4. 4.

    the angle between any two consecutive heavy edges \(e_{i-1}\) and \(e_i\) is \(\alpha (v_i)\);

     
  5. 5.

    the radius of \(D\) is \(r=2\sum _{i=1}^k r_i\).

     

Proof

We draw \(P\) incrementally starting from the leaf \(v_1\) by placing \(D_1\) in the center \(M\) of the disk \(D\) of radius \(r=2\sum _{i=1}^k r_i\). We may assume that \(D_1\) is rotated such that the edge \(e_1\) is tangent to a horizontal line at \(v_1\) and that it leaves \(v_1\) to the right. All disks \(D_2, \ldots , D_k\) will be placed with their centers \(v_2, \ldots , v_k\) on concentric circles \(C_2, \ldots , C_k\) around \(M\) as shown in Fig. 10. The radius of \(C_i\) is \(r_1 + 2\sum _{j=2}^{i-1} r_j + r_i\) so that \(D_{i-1}\) and \(D_i\) are placed in disjoint annuli separated by the circle \(\hat{C}_{i-1}\) of radius \(r_1 + 2\sum _{j=2}^{i-1} r_j\). Hence by construction no two disks intersect (property 3). Each disk \(D_i\) will be rotated around its center such that the tangent to \(C_i\) at \(v_i\) is the bisector of the angle \(\alpha (v_i)\).
Fig. 10

Drawing a heavy path \(P\) on concentric circles with circular-arc edges. The angles \(\alpha (v_i)\) are marked in gray; the edge stub to connect \(v_7\) to its parent is dotted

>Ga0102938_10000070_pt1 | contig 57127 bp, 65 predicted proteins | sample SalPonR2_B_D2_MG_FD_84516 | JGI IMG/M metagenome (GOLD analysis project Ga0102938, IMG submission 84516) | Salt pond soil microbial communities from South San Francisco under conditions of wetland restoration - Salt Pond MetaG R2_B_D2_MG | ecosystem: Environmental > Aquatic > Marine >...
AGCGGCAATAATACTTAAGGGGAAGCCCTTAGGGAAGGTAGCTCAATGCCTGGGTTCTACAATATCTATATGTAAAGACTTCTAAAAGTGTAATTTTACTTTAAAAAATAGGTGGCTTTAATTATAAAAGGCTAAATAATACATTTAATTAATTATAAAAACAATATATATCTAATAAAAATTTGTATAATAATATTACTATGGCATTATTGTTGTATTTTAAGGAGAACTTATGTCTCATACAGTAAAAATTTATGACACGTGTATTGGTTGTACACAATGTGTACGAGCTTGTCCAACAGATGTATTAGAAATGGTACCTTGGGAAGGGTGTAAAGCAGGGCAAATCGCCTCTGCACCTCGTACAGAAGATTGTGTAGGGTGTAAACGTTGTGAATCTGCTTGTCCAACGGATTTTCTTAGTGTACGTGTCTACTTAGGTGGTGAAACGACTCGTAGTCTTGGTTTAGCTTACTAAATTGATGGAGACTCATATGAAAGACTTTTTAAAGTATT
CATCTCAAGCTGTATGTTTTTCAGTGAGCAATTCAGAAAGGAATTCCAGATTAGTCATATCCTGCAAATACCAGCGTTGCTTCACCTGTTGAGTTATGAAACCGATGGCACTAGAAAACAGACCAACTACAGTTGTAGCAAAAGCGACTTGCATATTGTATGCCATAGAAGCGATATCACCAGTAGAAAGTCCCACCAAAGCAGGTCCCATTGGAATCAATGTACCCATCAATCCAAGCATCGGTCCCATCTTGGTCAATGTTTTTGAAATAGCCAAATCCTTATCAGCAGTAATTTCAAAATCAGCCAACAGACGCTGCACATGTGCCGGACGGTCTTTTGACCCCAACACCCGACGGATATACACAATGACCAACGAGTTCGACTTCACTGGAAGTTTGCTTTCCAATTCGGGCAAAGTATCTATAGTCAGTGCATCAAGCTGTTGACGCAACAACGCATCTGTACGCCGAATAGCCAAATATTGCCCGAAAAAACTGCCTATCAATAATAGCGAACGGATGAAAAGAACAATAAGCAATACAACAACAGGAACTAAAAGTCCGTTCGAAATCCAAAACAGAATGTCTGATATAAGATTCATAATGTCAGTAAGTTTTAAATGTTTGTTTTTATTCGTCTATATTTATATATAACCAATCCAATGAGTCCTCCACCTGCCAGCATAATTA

We now describe one step in the iterative drawing procedure that draws edge \(e_i\) and disk \(D_{i+1}\) given a drawing of \(D_1, \ldots , D_i\). Disk \(D_i\) is placed such that \(C_i\) bisects the angle \(\alpha (v_i)\) and hence we immediately obtain the slope of the tangent to \(e_i\) at \(v_i\). This defines a family \(\mathcal F _i\) of circular arcs emitted from \(v_i\) with the same given tangent slope at \(v_i\) that intersect the circle \(C_{i+1}\); see Fig. 11. We consider all arcs from \(v_i\) until their first intersection point with \(C_{i+1}\). Observe that the intersection angles of \(\mathcal F _i\) and \(C_{i+1}\) bijectively cover the full interval \([0, \pi ]\), i.e., for any angle \(\alpha \in [0, \pi ]\) there is a unique arc in \(\mathcal F _i\) that has intersection angle \(\alpha \) with \(C_{i+1}\). Hence we choose for \(e_i\) the unique circular arc that realizes the angle \(\alpha (v_{i+1})/2\) and place the center \(v_{i+1}\) of \(D_{i+1}\) at the endpoint of \(e_i\). Since the centers of all arcs \(a\) in \(\mathcal F _i\) lie on a line \(\ell _i\), we parameterize them as \(a=a(t)\) by a parameter \(t \in \mathbb R \cup \{\infty \}\) that yields the corresponding circle center on \(\ell _i\). Then we consider the angle of the tangents to \(a(t)\) and the circle \(C_{i+1}\) in their first intersection point \(p(t)\) and set it equal to \(\alpha (v_{i+1})/2\). Solving this equation for \(t\) requires finding the roots of a polynomial of bounded degree, which we assume to be possible in constant time. We store the resulting arc center and radius together with \(e_i\). We continue this process until the last disk \(D_k\) is placed. This drawing of \(P\) realizes the angle \(\alpha (v_i)\) between any two heavy edges \(e_{i-1}\) and \(e_i\) (property 4). For the edge from \(v_k\) to its parent \(u\) we can only reserve a stub whose tangent at \(v_k\) has a fixed slope (property 2). The only information that we have about the edge \(v_k u\) is that it belongs to the family \(\mathcal F _k\) of arcs that intersect the circle \(\hat{C}_k\) and have the given tangent at \(v_k\). This ambiguity does not cause problems in the subsequent steps though, and hence we can reserve all of the possible arcs simultaneously. Figure 10 shows an example.